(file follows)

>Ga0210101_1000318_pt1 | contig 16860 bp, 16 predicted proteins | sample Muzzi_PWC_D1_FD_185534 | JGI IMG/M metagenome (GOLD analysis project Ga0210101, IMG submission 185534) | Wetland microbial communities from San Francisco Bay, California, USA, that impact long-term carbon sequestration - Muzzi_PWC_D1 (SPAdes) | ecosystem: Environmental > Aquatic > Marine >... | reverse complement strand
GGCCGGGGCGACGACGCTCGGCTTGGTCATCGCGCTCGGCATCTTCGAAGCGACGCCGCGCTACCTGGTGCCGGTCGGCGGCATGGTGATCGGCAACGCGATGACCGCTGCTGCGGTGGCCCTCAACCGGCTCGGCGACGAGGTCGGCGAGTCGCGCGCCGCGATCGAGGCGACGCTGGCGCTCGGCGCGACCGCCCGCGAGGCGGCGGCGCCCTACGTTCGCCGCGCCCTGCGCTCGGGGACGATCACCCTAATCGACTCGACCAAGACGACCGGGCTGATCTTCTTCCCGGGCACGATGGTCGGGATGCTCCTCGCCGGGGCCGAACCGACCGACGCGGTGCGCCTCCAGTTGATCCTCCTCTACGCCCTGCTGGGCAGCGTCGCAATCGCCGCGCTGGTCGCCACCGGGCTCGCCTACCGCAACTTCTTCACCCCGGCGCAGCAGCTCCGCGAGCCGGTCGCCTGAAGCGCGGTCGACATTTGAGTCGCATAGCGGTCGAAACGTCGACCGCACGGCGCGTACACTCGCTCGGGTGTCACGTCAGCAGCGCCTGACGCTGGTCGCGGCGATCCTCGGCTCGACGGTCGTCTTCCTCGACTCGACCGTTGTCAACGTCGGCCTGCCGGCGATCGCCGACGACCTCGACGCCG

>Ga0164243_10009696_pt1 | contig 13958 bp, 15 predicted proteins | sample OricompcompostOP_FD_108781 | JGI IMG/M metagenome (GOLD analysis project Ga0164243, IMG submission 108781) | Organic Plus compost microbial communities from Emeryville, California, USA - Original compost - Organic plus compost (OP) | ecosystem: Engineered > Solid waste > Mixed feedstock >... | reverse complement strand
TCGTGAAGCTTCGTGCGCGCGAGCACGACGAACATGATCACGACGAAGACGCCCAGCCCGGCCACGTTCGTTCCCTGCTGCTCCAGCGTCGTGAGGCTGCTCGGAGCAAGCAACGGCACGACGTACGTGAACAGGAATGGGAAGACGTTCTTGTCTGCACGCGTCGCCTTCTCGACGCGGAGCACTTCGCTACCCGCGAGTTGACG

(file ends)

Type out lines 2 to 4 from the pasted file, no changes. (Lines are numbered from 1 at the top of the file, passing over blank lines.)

GGCCGGGGCGACGACGCTCGGCTTGGTCATCGCGCTCGGCATCTTCGAAGCGACGCCGCGCTACCTGGTGCCGGTCGGCGGCATGGTGATCGGCAACGCGATGACCGCTGCTGCGGTGGCCCTCAACCGGCTCGGCGACGAGGTCGGCGAGTCGCGCGCCGCGATCGAGGCGACGCTGGCGCTCGGCGCGACCGCCCGCGAGGCGGCGGCGCCCTACGTTCGCCGCGCCCTGCGCTCGGGGACGATCACCCTAATCGACTCGACCAAGACGACCGGGCTGATCTTCTTCCCGGGCACGATGGTCGGGATGCTCCTCGCCGGGGCCGAACCGACCGACGCGGTGCGCCTCCAGTTGATCCTCCTCTACGCCCTGCTGGGCAGCGTCGCAATCGCCGCGCTGGTCGCCACCGGGCTCGCCTACCGCAACTTCTTCACCCCGGCGCAGCAGCTCCGCGAGCCGGTCGCCTGAAGCGCGGTCGACATTTGAGTCGCATAGCGGTCGAAACGTCGACCGCACGGCGCGTACACTCGCTCGGGTGTCACGTCAGCAGCGCCTGACGCTGGTCGCGGCGATCCTCGGCTCGACGGTCGTCTTCCTCGACTCGACCGTTGTCAACGTCGGCCTGCCGGCGATCGCCGACGACCTCGACGCCG

>Ga0164243_10009696_pt1 | contig 13958 bp, 15 predicted proteins | sample OricompcompostOP_FD_108781 | JGI IMG/M metagenome (GOLD analysis project Ga0164243, IMG submission 108781) | Organic Plus compost microbial communities from Emeryville, California, USA - Original compost - Organic plus compost (OP) | ecosystem: Engineered > Solid waste > Mixed feedstock >... | reverse complement strand
TCGTGAAGCTTCGTGCGCGCGAGCACGACGAACATGATCACGACGAAGACGCCCAGCCCGGCCACGTTCGTTCCCTGCTGCTCCAGCGTCGTGAGGCTGCTCGGAGCAAGCAACGGCACGACGTACGTGAACAGGAATGGGAAGACGTTCTTGTCTGCACGCGTCGCCTTCTCGACGCGGAGCACTTCGCTACCCGCGAGTTGACG